Travel tips

Published on January 30th, 2014 | by Kellie Bright


5 ways travelling is a lot like being pregnant

Read time: a bit over 3 minutes

Being pregnant has given me a lot of time to think about ridiculous stuff. Considering I work for a travel company, it was only a matter of time before the two worlds collided and I came to this epiphany – travelling and being pregnant are scarily similar. Here are a few things I’ve learnt along the way:

1. They both make you fat

One is due to all the amazing food on offer. The other is due to the fact there’s a human growing inside your stomach. I’ll leave it to you to decipher which one is about travel. If you don’t come home from a trip to Italy, Peru, Argentina, the United States or Turkey without needing to undo the belt at least one notch, then you just haven’t done it properly.

2. You’ll probably vomit in public

It begins with a dull ache. Then the rumbling begins. Suddenly, there’s a squeak and a cramp and before you know it you’re squatting in the gutter beside a man selling plastic bags of freshly killed chicken and puking your guts up.

Was it the freshly squeezed juice you bought at the market? Could it have been the KFC you desperately had to try, just to see if it tastes the same as home? You refuse to believe it was the lukewarm beer you bought from that street vendor. Whatever the reason, you can’t let it slow you down. That’s why you bought that jumbo pack of Imodium, after all.

3. There’s a whole new language to learn

Being the modern gal that I am it’s safe to say I’ve looked at a few pregnancy forums lately. It’s mostly to reassure myself that I’m not the only over-dramatic person out there and that the world is full of psychos who think it’s a good idea to live on Pepsi and hot dogs when pregnant so actually I’m doing just fine. One thing that has seriously creeped me out is the lingo. “My DS has just started eating solids. Will pumpkin give him a runny bottom? TIA,” says MotherEarth_81. “DH and I are currently TTC. Any hints on some fun new positions?” says SexyMummy69. Besides being generally grossed out, I had no idea what language these people were speaking.

Turns out, there is an actual glossary of terms that these weirdos use to communicate online. DS= Darling Son. TIA = Thanks in Advance. DH = Darling Husband. TTC = Trying to Conceive. I could have tried learning it, but I just backed slowly out of the chatroom and fled for the safety of Lainey Gossip instead.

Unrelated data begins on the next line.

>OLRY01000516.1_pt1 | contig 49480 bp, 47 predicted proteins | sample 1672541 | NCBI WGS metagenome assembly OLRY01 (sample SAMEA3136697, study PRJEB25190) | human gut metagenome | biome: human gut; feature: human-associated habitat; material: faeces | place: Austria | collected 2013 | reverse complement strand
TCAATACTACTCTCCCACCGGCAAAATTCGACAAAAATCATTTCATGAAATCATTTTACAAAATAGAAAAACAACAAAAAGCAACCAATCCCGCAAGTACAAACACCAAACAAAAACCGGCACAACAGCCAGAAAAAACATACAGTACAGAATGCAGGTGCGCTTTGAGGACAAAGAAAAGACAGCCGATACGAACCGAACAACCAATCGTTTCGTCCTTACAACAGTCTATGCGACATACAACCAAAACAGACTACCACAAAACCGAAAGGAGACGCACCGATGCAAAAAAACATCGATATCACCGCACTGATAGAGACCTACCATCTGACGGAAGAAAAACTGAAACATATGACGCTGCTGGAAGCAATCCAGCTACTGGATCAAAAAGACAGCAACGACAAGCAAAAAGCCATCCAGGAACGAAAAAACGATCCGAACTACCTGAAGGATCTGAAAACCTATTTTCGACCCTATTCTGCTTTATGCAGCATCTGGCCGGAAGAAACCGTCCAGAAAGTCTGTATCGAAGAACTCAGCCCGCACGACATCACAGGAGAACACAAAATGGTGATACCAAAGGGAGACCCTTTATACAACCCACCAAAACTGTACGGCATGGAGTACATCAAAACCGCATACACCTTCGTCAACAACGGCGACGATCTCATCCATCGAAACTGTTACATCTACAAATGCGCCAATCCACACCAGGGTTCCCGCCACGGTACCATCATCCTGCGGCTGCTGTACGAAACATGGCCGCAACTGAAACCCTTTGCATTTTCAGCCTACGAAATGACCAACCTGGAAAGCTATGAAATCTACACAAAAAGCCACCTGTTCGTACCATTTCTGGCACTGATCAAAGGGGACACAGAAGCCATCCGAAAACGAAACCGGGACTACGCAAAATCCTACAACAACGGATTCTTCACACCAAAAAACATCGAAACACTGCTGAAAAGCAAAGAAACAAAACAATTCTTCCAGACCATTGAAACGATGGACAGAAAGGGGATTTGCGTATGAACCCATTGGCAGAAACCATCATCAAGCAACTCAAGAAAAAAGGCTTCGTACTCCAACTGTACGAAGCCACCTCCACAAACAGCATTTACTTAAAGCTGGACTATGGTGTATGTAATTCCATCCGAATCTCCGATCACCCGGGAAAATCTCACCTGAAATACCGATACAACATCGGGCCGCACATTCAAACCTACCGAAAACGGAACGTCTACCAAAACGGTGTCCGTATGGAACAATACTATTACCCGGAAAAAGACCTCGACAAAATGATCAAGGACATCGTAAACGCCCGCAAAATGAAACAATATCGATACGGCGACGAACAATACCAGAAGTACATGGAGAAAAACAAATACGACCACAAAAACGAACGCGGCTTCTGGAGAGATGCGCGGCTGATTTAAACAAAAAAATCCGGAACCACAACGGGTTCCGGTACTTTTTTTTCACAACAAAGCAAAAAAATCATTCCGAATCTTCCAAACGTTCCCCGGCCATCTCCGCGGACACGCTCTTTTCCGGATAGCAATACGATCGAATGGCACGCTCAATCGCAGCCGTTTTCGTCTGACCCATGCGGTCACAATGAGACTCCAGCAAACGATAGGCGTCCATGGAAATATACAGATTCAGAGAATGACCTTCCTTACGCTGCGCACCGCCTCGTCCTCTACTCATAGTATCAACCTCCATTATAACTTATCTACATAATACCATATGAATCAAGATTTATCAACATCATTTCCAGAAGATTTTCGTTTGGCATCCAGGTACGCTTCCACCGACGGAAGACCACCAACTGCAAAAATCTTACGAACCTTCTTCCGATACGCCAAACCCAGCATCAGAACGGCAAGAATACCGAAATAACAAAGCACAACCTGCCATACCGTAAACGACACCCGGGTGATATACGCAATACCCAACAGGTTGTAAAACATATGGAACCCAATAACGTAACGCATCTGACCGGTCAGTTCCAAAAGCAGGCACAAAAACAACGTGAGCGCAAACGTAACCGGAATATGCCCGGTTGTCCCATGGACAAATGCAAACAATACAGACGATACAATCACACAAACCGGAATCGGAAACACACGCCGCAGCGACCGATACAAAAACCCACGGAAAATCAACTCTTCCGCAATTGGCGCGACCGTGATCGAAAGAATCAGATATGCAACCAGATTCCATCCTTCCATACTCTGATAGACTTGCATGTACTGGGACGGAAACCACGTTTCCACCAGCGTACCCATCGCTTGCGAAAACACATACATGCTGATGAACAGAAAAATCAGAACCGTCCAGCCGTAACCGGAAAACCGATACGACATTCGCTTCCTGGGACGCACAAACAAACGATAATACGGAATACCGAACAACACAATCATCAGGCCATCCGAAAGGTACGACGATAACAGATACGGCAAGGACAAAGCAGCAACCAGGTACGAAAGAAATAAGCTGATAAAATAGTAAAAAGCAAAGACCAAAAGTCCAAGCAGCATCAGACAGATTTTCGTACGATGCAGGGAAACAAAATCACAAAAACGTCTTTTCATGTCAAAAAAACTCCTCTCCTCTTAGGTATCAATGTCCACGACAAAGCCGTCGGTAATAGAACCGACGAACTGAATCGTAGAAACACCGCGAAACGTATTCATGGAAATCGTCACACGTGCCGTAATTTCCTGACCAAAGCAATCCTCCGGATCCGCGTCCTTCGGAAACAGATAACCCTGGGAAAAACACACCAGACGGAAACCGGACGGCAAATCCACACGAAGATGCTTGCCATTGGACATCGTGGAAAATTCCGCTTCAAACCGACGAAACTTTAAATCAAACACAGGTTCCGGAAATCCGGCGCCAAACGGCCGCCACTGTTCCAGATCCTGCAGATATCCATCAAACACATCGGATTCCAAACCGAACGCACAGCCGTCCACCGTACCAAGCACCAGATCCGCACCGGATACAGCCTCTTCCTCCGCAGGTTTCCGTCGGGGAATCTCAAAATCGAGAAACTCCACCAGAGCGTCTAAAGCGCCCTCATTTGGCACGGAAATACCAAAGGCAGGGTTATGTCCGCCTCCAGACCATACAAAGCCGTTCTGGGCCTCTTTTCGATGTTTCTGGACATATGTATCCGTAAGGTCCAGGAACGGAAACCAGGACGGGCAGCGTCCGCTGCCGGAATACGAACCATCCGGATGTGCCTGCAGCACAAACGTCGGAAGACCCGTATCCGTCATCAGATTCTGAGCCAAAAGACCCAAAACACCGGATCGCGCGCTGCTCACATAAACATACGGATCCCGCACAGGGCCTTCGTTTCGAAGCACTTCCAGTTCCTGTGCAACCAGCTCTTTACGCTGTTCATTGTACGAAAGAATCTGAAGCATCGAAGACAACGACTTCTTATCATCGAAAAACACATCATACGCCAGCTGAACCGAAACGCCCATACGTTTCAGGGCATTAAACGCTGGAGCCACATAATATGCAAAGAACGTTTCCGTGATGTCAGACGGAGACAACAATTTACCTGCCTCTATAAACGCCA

Similarly, with travel you are not always going to understand what’s being said. There’s a few ways around it. You can dive in with a flurry of hand signals and the inevitable disaster of speaking loudly and slowly in the hope it will overcome the fact you’re doing it in the wrong language. You can eat solely at places with pictures on the menu, or point at whatever the person at the next table is eating and give the thumbs up. You can even take a few lessons before you travel (this is sometimes a good idea if you’re going to South America).

4. Everyone thinks they’re the expert

“Always bring a roll of toilet paper with you”, “Pack comfy shoes” and “Avoid the mussels” are phrases you’ll hear a lot in both situations. The minute you announce you’re either having a baby or going travelling, you’ll learn that everyone’s an expert. Oh, the things you will hear. My advice is to nod, smile and take it all with a grain of salt.

5. You’ll need a stiff drink and a lie down at the end of it

Travel isn’t always about lazing on the beach with a cocktail in your hand. It can be hard, emotional, challenging, disappointing, overwhelming and frustrating. The same can be said for pregnancy. You might only get one shot at each of these these big adventures, and if it were easy everyone would be doing it. So make the most of it and know that in nine months or less you can come home, put your feet up, pour yourself a stiff drink and give yourself a pat on the back.

If you’re really lucky, you might do it all over again in a few years. Whether you’re travelling or having a baby there’s one thing for sure – at the end of each journey you’re coming home with something awesome (and you’re probably going to need to lose some weight).

(The photo at the top of this article is a stock photo. It is not a picture of Kellie Bright. Kellie has now had her baby – she’s called Pippa Alice Lambert and she’s going to grow up to be just as kick-ass as her mother)

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About the Author

Nachos in Vietnam. Margarita pizza in Jaipur. Cheese in Morocco. Spaghetti bolognese in Botswana. These are just a few of the edible surprises I've come across on my travels. Sure, it's not all about food… but at the same time it kinda is. I'm a copywriter for Geckos and the most fun I ever had at work was writing our brochures. The most fun I ever had outside of work was watching a honey badger tear open a bag of chips at our campsite in Chobe National Park.

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